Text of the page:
Honouring the famous ivory-white marble Islamic mausoleum on the south bank of the Yamuna river in the Indian city of Agra, along with India’s opulent artistic traditions of the Mughal Dynasty, the collection comprises of three writing instruments, each limited to just one piece worldwide.
With the help of the rare métiers d’arts of stone cutting and setting, hand engraving, enameling, and goldwork, all three one-of-a-kind pens vary in appearance thanks to the different materials and gemstones used.
However, they all share the common theme that captures the opulence and magnificence of the great Mughal jewelry traditions, featuring a unique curved shape inspired by the traditional Mughal dagger, which is a sign of power, while the cap top of the pens are designed to recall iconic shape of the dome of the Taj Mahal.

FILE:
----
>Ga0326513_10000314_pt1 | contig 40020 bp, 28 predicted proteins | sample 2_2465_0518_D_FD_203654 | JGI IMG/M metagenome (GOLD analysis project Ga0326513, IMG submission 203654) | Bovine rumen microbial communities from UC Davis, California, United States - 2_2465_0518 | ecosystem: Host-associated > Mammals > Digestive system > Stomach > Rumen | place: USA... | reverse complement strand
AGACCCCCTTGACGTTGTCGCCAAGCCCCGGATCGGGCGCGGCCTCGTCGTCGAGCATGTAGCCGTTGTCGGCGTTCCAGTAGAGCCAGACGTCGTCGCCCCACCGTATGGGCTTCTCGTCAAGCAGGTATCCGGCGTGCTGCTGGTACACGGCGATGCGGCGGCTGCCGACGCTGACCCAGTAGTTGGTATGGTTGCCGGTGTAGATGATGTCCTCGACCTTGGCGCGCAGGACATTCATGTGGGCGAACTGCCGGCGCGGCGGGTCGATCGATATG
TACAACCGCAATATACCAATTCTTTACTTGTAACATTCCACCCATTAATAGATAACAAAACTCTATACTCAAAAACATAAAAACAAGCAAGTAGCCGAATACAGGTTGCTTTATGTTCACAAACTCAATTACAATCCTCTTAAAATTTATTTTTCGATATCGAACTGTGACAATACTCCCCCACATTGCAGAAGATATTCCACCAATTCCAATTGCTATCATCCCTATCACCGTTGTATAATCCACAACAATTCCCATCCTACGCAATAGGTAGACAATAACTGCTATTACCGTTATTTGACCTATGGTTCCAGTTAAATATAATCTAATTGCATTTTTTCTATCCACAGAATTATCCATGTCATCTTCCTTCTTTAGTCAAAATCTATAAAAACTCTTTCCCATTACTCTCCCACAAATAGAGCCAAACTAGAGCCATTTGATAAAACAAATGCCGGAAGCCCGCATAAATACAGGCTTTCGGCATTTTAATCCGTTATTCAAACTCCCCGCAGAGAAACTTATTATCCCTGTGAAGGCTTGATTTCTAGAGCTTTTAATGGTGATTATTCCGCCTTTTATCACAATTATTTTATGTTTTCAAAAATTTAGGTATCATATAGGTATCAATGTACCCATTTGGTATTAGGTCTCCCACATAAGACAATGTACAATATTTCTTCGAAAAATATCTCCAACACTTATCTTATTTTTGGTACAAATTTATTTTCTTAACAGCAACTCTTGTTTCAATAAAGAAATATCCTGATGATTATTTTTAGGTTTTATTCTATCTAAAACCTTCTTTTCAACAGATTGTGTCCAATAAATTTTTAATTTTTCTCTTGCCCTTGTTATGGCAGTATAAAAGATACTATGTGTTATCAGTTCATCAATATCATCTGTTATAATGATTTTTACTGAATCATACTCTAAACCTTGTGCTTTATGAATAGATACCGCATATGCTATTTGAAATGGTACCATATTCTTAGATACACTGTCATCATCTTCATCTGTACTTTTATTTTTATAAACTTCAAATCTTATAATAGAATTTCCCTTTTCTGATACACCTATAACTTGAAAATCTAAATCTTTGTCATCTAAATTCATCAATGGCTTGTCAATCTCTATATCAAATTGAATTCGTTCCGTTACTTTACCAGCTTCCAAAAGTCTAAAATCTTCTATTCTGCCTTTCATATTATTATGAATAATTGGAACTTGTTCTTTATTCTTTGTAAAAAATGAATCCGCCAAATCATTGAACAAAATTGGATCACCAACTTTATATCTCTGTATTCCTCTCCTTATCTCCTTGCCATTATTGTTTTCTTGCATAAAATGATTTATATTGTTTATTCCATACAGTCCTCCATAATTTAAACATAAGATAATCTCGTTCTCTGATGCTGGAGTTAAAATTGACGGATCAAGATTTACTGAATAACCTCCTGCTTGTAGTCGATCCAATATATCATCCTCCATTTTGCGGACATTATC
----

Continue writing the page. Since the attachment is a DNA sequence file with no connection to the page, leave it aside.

Instead of a traditional clip, the pens also feature a peacock feather, which is a reference to the famous peacock throne made for Shah Jahan in the early 17th century.
Decorated in black and white, the 1 Black Myth edition is inspired by the legend that Shah Jahan planned to build himself a mirror image of the Taj Mahal, only in black, and is made from white gold and encrusted with black sapphires and brilliant-cut diamonds. The crown cap gets one 6.24-karat brilliant-cut diamond, while the peacock feather is set with individual diamonds totaling about 13.68 carats.
The 1 Insignia of Power edition, meanwhile, draws inspiration from the symbolism of the dagger in the Mughal tradition as an insignia of power. The pen is made of 18-karat yellow gold decorated with rough rubies and crowned with a 6.42-karat old mine diamond in recognition of India’s famed diamond mines.
Finally, the 1 Tears of the Moon edition is made of 18-karat yellow gold decorated with rubies, emeralds, and diamonds set in a style recalling Kundan stone setting. A 6.10- carat step-cut emerald is at its crown, and the peacock feather is set with about 14.79 carats of diamonds.
Montblanc was founded by Claus-Johannes Voss, Alfred Nehemias and August Eberstein in Germany in 1908.